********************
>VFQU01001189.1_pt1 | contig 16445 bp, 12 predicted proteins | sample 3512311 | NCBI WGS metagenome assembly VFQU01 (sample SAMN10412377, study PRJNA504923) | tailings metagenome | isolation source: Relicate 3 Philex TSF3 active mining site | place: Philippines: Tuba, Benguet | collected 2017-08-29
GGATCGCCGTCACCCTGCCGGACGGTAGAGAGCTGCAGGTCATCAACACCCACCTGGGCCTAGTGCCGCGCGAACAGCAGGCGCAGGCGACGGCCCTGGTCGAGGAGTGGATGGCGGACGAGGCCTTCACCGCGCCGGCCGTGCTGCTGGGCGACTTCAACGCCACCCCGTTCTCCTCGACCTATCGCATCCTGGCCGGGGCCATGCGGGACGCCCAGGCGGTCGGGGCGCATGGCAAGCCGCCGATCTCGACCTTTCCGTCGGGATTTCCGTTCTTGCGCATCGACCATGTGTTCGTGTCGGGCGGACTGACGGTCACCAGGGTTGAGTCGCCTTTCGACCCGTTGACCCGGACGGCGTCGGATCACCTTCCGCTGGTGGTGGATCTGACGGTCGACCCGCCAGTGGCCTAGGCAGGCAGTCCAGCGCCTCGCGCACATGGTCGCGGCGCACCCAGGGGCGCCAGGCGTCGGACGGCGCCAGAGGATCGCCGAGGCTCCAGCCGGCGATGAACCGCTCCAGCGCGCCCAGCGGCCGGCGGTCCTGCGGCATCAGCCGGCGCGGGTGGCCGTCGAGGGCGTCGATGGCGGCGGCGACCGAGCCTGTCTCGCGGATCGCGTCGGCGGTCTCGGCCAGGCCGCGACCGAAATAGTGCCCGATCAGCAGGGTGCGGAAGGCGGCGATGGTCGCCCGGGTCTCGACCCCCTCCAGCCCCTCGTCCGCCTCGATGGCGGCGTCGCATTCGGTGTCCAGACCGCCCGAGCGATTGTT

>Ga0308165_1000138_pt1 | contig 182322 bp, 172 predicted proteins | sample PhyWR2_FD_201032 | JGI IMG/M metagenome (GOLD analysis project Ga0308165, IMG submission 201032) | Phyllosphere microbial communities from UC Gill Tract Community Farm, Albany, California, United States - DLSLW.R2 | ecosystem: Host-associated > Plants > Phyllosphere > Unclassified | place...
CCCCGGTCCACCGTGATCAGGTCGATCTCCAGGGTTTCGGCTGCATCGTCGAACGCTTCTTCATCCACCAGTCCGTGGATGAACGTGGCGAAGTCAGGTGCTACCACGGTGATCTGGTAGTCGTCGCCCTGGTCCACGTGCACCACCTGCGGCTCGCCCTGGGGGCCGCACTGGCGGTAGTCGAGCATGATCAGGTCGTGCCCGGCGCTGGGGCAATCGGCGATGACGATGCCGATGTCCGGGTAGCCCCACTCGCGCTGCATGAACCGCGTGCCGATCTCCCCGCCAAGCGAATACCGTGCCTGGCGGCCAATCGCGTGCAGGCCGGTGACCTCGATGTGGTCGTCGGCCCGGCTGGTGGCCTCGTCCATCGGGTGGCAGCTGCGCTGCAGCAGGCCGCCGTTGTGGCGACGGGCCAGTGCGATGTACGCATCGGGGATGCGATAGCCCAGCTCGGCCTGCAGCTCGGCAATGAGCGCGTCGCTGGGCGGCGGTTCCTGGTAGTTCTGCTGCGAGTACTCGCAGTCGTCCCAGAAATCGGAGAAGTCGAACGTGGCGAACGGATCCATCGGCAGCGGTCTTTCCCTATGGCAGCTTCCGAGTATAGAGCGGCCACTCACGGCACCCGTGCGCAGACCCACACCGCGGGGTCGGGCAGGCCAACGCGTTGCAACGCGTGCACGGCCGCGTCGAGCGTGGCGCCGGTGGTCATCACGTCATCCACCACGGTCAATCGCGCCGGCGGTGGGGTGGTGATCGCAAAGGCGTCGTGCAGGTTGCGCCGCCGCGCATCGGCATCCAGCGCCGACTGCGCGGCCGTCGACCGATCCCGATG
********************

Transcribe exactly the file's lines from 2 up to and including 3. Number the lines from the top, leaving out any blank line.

GGATCGCCGTCACCCTGCCGGACGGTAGAGAGCTGCAGGTCATCAACACCCACCTGGGCCTAGTGCCGCGCGAACAGCAGGCGCAGGCGACGGCCCTGGTCGAGGAGTGGATGGCGGACGAGGCCTTCACCGCGCCGGCCGTGCTGCTGGGCGACTTCAACGCCACCCCGTTCTCCTCGACCTATCGCATCCTGGCCGGGGCCATGCGGGACGCCCAGGCGGTCGGGGCGCATGGCAAGCCGCCGATCTCGACCTTTCCGTCGGGATTTCCGTTCTTGCGCATCGACCATGTGTTCGTGTCGGGCGGACTGACGGTCACCAGGGTTGAGTCGCCTTTCGACCCGTTGACCCGGACGGCGTCGGATCACCTTCCGCTGGTGGTGGATCTGACGGTCGACCCGCCAGTGGCCTAGGCAGGCAGTCCAGCGCCTCGCGCACATGGTCGCGGCGCACCCAGGGGCGCCAGGCGTCGGACGGCGCCAGAGGATCGCCGAGGCTCCAGCCGGCGATGAACCGCTCCAGCGCGCCCAGCGGCCGGCGGTCCTGCGGCATCAGCCGGCGCGGGTGGCCGTCGAGGGCGTCGATGGCGGCGGCGACCGAGCCTGTCTCGCGGATCGCGTCGGCGGTCTCGGCCAGGCCGCGACCGAAATAGTGCCCGATCAGCAGGGTGCGGAAGGCGGCGATGGTCGCCCGGGTCTCGACCCCCTCCAGCCCCTCGTCCGCCTCGATGGCGGCGTCGCATTCGGTGTCCAGACCGCCCGAGCGATTGTT

>Ga0308165_1000138_pt1 | contig 182322 bp, 172 predicted proteins | sample PhyWR2_FD_201032 | JGI IMG/M metagenome (GOLD analysis project Ga0308165, IMG submission 201032) | Phyllosphere microbial communities from UC Gill Tract Community Farm, Albany, California, United States - DLSLW.R2 | ecosystem: Host-associated > Plants > Phyllosphere > Unclassified | place...